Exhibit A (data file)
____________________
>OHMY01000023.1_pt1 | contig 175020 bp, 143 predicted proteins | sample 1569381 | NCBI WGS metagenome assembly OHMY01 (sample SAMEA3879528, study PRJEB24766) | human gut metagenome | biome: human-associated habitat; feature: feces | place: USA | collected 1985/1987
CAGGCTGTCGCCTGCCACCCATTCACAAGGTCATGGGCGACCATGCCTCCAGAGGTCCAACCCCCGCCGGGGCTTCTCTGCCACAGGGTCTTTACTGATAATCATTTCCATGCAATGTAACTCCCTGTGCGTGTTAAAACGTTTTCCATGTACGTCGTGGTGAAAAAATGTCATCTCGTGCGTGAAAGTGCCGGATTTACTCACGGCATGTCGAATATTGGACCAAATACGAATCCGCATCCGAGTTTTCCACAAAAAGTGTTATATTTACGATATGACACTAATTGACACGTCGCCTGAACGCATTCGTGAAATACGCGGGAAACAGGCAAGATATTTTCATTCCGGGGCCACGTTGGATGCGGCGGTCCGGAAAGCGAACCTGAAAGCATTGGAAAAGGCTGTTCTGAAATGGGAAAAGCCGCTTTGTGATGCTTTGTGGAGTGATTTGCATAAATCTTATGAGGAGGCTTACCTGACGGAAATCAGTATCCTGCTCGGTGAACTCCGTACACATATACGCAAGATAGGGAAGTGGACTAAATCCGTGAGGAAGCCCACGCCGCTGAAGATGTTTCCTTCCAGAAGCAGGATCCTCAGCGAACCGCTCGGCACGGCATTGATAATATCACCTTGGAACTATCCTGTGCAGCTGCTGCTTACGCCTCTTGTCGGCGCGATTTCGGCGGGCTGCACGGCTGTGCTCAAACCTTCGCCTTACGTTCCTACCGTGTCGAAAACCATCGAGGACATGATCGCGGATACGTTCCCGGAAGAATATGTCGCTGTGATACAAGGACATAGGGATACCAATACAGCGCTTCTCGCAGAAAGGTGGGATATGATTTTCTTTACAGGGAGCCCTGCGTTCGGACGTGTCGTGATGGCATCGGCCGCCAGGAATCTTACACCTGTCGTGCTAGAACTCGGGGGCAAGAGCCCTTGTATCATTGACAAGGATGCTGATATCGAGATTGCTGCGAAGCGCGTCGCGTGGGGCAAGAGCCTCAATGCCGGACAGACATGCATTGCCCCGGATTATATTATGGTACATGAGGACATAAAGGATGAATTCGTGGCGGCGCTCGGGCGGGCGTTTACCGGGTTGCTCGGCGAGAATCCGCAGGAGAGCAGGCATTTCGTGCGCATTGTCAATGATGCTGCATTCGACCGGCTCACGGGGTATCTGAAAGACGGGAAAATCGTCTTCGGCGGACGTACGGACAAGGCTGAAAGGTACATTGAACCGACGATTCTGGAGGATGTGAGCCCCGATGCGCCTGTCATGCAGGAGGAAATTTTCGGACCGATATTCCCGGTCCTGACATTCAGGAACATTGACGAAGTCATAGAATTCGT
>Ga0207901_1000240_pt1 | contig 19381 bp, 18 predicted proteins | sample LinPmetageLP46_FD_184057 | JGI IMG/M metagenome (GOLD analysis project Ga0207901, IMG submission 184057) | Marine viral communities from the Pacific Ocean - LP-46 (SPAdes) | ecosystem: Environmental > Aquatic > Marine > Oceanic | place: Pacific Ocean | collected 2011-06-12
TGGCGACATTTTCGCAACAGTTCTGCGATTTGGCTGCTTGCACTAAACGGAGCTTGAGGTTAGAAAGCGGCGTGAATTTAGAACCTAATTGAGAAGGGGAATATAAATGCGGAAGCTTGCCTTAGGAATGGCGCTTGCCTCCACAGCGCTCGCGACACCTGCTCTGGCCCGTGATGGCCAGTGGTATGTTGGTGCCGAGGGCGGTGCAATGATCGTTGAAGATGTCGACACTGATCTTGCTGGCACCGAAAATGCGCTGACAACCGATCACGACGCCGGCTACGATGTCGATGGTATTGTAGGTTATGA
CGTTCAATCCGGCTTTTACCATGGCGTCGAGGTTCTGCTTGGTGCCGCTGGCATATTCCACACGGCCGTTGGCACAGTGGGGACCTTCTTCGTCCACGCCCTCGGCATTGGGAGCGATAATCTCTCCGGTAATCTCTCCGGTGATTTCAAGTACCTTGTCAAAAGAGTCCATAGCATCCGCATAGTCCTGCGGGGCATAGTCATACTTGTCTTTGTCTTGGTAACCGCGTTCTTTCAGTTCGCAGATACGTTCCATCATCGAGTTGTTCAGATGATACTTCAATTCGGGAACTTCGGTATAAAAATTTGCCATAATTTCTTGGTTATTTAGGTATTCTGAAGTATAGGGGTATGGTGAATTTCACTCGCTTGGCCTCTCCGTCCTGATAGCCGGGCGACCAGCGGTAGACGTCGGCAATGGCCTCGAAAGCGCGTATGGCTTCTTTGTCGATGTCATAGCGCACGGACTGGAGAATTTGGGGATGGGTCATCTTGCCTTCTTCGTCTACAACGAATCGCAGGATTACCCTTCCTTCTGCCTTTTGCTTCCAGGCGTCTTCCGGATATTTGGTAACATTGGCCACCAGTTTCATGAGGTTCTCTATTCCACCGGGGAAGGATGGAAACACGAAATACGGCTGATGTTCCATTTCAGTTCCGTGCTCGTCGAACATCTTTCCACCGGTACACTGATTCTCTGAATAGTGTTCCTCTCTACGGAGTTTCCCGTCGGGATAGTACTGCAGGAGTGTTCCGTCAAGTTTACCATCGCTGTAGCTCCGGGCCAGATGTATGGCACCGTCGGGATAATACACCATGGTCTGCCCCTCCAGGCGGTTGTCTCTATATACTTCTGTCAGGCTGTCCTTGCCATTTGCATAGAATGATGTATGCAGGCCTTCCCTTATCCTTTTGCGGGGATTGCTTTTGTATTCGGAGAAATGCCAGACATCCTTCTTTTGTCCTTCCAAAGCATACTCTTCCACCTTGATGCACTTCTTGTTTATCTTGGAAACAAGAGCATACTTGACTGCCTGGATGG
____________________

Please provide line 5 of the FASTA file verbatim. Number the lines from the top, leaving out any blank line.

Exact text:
CGTTCAATCCGGCTTTTACCATGGCGTCGAGGTTCTGCTTGGTGCCGCTGGCATATTCCACACGGCCGTTGGCACAGTGGGGACCTTCTTCGTCCACGCCCTCGGCATTGGGAGCGATAATCTCTCCGGTAATCTCTCCGGTGATTTCAAGTACCTTGTCAAAAGAGTCCATAGCATCCGCATAGTCCTGCGGGGCATAGTCATACTTGTCTTTGTCTTGGTAACCGCGTTCTTTCAGTTCGCAGATACGTTCCATCATCGAGTTGTTCAGATGATACTTCAATTCGGGAACTTCGGTATAAAAATTTGCCATAATTTCTTGGTTATTTAGGTATTCTGAAGTATAGGGGTATGGTGAATTTCACTCGCTTGGCCTCTCCGTCCTGATAGCCGGGCGACCAGCGGTAGACGTCGGCAATGGCCTCGAAAGCGCGTATGGCTTCTTTGTCGATGTCATAGCGCACGGACTGGAGAATTTGGGGATGGGTCATCTTGCCTTCTTCGTCTACAACGAATCGCAGGATTACCCTTCCTTCTGCCTTTTGCTTCCAGGCGTCTTCCGGATATTTGGTAACATTGGCCACCAGTTTCATGAGGTTCTCTATTCCACCGGGGAAGGATGGAAACACGAAATACGGCTGATGTTCCATTTCAGTTCCGTGCTCGTCGAACATCTTTCCACCGGTACACTGATTCTCTGAATAGTGTTCCTCTCTACGGAGTTTCCCGTCGGGATAGTACTGCAGGAGTGTTCCGTCAAGTTTACCATCGCTGTAGCTCCGGGCCAGATGTATGGCACCGTCGGGATAATACACCATGGTCTGCCCCTCCAGGCGGTTGTCTCTATATACTTCTGTCAGGCTGTCCTTGCCATTTGCATAGAATGATGTATGCAGGCCTTCCCTTATCCTTTTGCGGGGATTGCTTTTGTATTCGGAGAAATGCCAGACATCCTTCTTTTGTCCTTCCAAAGCATACTCTTCCACCTTGATGCACTTCTTGTTTATCTTGGAAACAAGAGCATACTTGACTGCCTGGATGG